Hear Siouxsie Sioux’s unique and powerful isolated vocal on ‘Hong Kong Garden’
Credit: Andwahtsnext


Hear Siouxsie Sioux’s unique and powerful isolated vocal on ‘Hong Kong Garden’


    Few people embodied the transition of punk into post-punk and onwards more effectively than Siouxsie Sioux. Alongside her band The Banshees, the singer emerged from punk’s royal family, The Bromley Contingent, to encapsulate a brand new subversive sound and take it into the mainstream kicking and screaming.

    One song that has always typified both Siouxsie and The Banshees and the singer herself was the group’s mesmeric debut. Arguably one of the first true post-punk hits and most certainly the first flickers of the cresting new wave, the angular brilliance of ‘Hong Kong Garden’ remains a pertinent moment in the life and times of Sioux. We’re taking a moment to revisit perhaps the most powerful piece of the track, Siouxsie’s vocals.

    The track was originally composed as an instrumental by guitarist John McKay in 1977 and was first played to the band while they were on a tour bus, cramped and sweaty. However, the angular guitar provoked a stark reaction in Siouxsie and she broke into spontaneous elation. The singer-songwriter decided to write a song aimed directly at the racist skinheads that had surrounded her life and, now, were beginning to infiltrate punk.

    The song was named after the Chinese takeaway in Chislehurst High Street in South London in which she saw constant racial assault and aggravation. “I’ll never forget, there was a Chinese restaurant in Chislehurst called the Hong Kong Garden,” she once commented. “Me and my friend were really upset that we used to go there and like, occasionally when the skinheads would turn up it would really turn really ugly.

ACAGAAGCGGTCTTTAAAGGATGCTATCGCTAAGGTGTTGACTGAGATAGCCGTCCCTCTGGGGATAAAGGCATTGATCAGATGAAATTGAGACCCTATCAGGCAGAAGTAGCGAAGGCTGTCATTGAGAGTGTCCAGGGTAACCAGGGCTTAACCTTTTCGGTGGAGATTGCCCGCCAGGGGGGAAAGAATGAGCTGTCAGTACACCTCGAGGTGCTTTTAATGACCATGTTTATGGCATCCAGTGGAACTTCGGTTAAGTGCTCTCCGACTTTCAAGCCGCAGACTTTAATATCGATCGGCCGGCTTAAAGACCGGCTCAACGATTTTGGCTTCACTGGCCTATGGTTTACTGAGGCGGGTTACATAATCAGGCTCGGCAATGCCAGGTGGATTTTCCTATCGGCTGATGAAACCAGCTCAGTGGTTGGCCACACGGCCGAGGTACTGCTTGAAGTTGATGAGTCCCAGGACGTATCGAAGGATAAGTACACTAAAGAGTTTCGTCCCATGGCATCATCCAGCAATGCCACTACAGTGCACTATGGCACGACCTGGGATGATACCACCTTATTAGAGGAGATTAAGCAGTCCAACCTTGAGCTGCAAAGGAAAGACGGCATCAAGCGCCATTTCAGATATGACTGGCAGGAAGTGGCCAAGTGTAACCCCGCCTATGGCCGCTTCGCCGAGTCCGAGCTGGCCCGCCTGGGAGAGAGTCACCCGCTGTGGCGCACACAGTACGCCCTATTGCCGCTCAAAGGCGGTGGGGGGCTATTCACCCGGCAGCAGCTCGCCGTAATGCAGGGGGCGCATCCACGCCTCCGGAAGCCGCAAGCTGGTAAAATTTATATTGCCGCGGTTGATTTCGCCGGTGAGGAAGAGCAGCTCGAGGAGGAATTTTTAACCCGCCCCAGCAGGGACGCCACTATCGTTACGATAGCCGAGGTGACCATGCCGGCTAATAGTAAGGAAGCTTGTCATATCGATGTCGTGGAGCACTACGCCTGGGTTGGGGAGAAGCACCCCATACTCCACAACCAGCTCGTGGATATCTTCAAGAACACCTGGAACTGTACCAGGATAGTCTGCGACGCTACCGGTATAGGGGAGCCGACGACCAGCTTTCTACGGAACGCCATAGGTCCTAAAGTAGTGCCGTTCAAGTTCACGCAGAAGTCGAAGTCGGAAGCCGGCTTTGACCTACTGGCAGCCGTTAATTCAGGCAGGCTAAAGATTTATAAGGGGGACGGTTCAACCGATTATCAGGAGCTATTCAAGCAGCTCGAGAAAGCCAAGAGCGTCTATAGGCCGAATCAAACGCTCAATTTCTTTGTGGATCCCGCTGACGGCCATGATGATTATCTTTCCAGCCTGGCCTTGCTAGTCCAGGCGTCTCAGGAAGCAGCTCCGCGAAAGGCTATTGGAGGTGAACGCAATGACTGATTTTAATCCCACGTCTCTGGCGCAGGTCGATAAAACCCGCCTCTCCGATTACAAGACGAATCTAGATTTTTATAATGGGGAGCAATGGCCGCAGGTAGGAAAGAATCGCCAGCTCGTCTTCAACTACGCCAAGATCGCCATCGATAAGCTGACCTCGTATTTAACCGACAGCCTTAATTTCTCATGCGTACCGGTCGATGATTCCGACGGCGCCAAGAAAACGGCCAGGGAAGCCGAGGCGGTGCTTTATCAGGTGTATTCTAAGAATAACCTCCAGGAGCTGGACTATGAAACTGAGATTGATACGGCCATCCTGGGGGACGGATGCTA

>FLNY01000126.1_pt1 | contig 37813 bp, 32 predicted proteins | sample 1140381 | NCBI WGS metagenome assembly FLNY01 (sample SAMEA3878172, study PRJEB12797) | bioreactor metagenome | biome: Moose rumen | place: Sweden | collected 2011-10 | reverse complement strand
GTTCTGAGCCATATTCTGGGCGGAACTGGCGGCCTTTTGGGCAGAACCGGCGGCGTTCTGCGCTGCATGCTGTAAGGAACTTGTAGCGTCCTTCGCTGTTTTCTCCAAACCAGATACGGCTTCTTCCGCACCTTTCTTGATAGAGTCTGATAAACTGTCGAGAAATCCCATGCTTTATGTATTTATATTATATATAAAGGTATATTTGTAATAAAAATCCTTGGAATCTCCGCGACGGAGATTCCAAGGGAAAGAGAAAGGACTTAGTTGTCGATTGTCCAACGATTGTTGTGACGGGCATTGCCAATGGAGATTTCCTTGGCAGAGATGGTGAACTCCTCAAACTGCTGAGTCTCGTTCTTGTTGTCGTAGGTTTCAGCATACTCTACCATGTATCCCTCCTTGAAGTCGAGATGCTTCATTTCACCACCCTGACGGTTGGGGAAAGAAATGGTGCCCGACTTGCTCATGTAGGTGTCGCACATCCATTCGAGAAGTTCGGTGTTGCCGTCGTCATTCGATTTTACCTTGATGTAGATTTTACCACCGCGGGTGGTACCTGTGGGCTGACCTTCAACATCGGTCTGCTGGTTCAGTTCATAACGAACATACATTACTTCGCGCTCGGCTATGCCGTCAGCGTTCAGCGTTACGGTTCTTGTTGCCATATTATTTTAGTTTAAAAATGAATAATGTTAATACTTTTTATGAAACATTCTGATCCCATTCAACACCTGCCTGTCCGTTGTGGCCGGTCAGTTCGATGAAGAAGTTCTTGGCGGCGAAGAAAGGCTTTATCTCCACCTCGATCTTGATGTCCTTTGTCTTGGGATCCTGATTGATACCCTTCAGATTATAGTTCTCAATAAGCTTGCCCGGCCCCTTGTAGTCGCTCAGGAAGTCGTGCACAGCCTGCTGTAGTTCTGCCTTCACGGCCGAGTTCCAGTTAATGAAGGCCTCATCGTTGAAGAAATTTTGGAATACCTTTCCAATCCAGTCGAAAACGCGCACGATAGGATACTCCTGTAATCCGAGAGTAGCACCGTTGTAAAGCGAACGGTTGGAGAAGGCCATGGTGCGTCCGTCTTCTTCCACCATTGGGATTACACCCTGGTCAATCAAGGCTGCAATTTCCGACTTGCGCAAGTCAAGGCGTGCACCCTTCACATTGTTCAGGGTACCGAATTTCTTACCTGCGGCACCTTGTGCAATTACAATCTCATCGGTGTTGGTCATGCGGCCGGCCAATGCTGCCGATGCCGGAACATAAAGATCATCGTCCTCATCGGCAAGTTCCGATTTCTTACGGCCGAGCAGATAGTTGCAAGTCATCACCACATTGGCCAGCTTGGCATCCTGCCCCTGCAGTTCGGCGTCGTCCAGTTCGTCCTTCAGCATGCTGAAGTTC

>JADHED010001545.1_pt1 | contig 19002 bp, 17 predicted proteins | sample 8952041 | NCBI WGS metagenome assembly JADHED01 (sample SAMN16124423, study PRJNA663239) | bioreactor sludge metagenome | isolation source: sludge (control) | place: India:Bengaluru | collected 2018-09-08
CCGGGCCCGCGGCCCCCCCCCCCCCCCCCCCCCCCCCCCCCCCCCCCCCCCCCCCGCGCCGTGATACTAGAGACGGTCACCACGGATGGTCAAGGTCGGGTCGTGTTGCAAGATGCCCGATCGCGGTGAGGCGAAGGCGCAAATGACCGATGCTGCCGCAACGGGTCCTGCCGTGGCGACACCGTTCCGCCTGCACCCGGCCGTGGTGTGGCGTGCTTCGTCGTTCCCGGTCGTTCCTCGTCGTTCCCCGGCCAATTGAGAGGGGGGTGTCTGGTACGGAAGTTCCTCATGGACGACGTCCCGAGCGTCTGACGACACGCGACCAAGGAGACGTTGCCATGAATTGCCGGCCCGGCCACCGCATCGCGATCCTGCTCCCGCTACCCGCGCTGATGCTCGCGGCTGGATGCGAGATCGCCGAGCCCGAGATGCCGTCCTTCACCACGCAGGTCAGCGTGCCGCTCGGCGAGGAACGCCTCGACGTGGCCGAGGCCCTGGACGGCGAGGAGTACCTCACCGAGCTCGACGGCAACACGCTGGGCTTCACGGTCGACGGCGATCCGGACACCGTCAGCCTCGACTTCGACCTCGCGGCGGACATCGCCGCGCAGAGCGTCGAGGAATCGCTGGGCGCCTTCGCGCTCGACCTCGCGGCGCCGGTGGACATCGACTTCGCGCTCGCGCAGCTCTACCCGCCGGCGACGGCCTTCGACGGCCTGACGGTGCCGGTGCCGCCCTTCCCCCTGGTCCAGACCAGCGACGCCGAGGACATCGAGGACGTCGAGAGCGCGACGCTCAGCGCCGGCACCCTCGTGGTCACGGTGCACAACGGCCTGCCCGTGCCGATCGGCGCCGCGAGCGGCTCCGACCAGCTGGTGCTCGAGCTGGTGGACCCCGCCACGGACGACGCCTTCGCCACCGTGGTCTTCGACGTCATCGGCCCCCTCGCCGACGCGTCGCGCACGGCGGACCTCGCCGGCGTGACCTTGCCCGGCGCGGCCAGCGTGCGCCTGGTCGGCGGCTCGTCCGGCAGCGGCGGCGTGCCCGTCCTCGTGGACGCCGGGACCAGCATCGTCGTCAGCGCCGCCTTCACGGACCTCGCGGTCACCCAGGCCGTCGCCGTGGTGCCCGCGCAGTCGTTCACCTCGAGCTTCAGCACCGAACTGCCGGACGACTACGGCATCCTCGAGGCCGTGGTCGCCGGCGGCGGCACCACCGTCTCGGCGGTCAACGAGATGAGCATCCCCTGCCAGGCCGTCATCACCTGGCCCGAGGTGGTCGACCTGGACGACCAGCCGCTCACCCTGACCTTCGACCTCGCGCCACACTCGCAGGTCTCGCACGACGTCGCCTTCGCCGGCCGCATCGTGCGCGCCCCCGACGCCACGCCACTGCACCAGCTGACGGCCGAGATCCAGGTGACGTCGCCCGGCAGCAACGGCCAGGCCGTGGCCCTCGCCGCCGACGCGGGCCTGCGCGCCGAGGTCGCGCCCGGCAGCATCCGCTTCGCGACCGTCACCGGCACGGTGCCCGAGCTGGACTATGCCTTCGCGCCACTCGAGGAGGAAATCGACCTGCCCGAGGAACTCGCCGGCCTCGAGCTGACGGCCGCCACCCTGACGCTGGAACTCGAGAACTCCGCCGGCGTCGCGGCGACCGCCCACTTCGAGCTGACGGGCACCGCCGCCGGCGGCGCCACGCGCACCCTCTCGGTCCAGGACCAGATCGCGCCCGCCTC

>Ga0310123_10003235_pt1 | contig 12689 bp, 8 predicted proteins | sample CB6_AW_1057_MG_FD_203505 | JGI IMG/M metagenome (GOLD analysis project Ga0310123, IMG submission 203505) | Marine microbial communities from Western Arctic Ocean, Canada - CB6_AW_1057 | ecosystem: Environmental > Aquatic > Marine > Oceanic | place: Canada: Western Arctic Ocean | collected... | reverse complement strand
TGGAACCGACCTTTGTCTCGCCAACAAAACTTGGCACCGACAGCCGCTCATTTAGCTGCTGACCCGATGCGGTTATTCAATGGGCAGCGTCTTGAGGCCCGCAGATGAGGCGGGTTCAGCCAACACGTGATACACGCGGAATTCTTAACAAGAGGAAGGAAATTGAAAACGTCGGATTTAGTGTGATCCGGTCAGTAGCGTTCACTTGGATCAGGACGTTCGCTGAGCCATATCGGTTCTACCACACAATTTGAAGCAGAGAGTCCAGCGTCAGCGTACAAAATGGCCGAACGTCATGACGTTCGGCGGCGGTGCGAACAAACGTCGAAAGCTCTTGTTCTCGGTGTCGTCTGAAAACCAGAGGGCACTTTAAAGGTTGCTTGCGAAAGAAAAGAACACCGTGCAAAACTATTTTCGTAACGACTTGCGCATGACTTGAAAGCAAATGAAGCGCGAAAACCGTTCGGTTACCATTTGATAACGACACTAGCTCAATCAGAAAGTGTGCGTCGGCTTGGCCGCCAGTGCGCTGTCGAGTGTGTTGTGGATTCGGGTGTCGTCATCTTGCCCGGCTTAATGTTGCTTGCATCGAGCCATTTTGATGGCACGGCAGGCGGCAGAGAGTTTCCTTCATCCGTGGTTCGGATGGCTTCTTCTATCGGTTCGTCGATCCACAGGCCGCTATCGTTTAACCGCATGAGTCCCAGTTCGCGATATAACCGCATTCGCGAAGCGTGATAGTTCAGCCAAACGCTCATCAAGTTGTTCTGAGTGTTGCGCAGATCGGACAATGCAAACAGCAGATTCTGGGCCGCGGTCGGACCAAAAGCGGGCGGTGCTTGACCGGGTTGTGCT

“These gits would just go in en masse and just terrorise these Chinese people who were working there. We’d try and say ‘Leave them alone’, you know. It was a kind of tribute.”

    Siouxsie later explained to Uncut: “I remember wishing that I could be like Emma Peel from The Avengers and kick all the skinheads’ heads in, because they used to mercilessly torment these people for being foreigners. It made me feel so helpless, hopeless and ill.” Siouxsie did everything she could to put all of those emotions, conflicting and infuriating as they were, into her vocal performance.

    The isolated vocal of the song has been floating around the internet for many years and is a stark reminder of the power of Siouxsie Sioux’s unique vocal. Often seen as more of an icon of music than an iconic musician, her vocal delivery is far too often overlooked.

    This performance not only gathers up all of the masses of emotion that surrounds such a potent subject but spits it out like a firecracker all over this debut release. It was the moment Siouxsie and The Banshees announced themselves to the world, the song that started the new wave and a strong message that below you can hear clearer than ever.

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